Breach of contract: forms, consequences and implications

Breach of contract: forms, consequences and implications

What is meant by breach of contract?

A breach of contract occurs when agreed obligations are not fulfilled. This can occur in various forms:

Non-fulfillment of a contract

If a contract is not fulfilled, a contractually agreed service is not provided at all. This is the case, for example, if a supplier does not deliver the agreed goods or a service provider does not provide the promised services. This constitutes a clear breach of contractual obligations and usually gives the disadvantaged contractual partner the right to claim damages.

Delayed fulfillment

Non-performance does not always have to be complete; late performance can also be considered a breach of contract. For example, if a delivery is made too late and the recipient suffers damage as a result, this could also be a case for compensation. It is important to note that in such cases, the exact wording of the contract and the deadlines specified therein are decisive.

Defective fulfillment

The delivery of products or the provision of services that do not meet the contractually agreed standards or requirements also fall under the category of breach of contract. In these cases, there may be quality defects or defective services that could result in rectification, replacement or even termination of the contract.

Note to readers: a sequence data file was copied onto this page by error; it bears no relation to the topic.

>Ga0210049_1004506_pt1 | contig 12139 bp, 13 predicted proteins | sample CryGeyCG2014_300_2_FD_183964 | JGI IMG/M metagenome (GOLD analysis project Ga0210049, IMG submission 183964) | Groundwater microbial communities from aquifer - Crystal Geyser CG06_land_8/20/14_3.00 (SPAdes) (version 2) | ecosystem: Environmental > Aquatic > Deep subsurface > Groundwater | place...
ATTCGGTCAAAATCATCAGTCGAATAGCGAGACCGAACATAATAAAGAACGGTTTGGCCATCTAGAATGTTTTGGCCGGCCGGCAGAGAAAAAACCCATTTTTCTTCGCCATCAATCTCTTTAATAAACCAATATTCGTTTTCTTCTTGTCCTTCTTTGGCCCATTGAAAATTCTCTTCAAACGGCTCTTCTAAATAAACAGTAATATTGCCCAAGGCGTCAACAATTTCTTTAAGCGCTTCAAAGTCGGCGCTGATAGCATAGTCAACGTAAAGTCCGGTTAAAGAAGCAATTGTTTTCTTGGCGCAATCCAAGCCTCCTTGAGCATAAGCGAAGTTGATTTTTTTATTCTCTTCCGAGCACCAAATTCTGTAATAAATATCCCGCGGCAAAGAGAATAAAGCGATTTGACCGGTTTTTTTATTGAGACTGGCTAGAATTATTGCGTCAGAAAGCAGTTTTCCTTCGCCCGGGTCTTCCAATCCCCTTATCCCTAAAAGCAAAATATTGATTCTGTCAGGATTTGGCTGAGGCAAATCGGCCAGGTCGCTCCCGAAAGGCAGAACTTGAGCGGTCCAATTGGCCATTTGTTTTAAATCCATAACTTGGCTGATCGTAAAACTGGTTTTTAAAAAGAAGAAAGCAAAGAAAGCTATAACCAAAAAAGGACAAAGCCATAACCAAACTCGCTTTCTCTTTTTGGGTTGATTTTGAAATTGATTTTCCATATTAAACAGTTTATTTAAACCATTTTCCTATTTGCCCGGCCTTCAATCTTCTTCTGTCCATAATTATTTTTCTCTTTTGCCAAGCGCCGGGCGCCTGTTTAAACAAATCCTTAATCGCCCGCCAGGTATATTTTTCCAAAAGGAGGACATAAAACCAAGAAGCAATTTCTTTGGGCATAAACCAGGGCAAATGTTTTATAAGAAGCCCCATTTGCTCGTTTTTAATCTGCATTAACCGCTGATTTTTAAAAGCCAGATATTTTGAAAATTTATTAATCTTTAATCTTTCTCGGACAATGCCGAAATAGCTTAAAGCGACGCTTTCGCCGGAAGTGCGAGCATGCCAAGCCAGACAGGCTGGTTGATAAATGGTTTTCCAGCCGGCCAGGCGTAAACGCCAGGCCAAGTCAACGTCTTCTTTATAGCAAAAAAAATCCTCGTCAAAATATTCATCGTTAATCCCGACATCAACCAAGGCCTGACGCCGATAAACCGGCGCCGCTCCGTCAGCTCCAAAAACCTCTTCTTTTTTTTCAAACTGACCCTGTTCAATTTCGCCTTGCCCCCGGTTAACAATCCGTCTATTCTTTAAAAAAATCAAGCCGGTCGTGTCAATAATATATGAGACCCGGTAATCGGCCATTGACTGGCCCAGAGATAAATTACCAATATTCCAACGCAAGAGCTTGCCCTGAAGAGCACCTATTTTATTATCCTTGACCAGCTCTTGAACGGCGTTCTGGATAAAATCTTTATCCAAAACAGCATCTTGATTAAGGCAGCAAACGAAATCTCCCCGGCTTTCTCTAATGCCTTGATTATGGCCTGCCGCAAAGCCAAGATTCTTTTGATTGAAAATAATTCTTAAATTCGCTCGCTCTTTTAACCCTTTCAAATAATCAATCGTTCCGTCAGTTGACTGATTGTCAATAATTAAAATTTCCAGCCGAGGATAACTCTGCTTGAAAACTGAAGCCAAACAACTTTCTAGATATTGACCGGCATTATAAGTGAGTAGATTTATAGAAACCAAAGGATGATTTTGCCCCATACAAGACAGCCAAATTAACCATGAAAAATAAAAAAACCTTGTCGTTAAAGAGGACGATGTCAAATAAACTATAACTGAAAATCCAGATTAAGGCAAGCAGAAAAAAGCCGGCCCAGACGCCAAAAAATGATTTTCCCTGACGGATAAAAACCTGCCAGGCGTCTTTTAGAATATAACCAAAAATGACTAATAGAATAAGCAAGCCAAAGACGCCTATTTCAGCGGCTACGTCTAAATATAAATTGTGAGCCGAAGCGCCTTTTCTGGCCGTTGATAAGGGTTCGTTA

Significance and consequences of breaches of contract

Legal consequences and legal basis

The legal basis for breach of contract in Germany is primarily anchored in the German Civil Code (BGB), in particular in Section 280. This paragraph sets the framework for the consequences that can follow in the event of a breach of contract:

General claim for damages

One of the main elements of Section 280 BGB is the general claim for damages. The creditor, i.e. the party insisting on the fulfillment of the contract, has the right to demand compensation from the debtor in the event of a breach of contract. This can include both compensation for direct damages and loss of profit.

Contractual penalty

If a contractual penalty has been stipulated in the contract, this is due in the event of a breach of contract. The contractual penalty serves as a deterrent measure and is intended to ensure that the contracting parties take their respective obligations seriously.

Waiver of the obligation to pay damages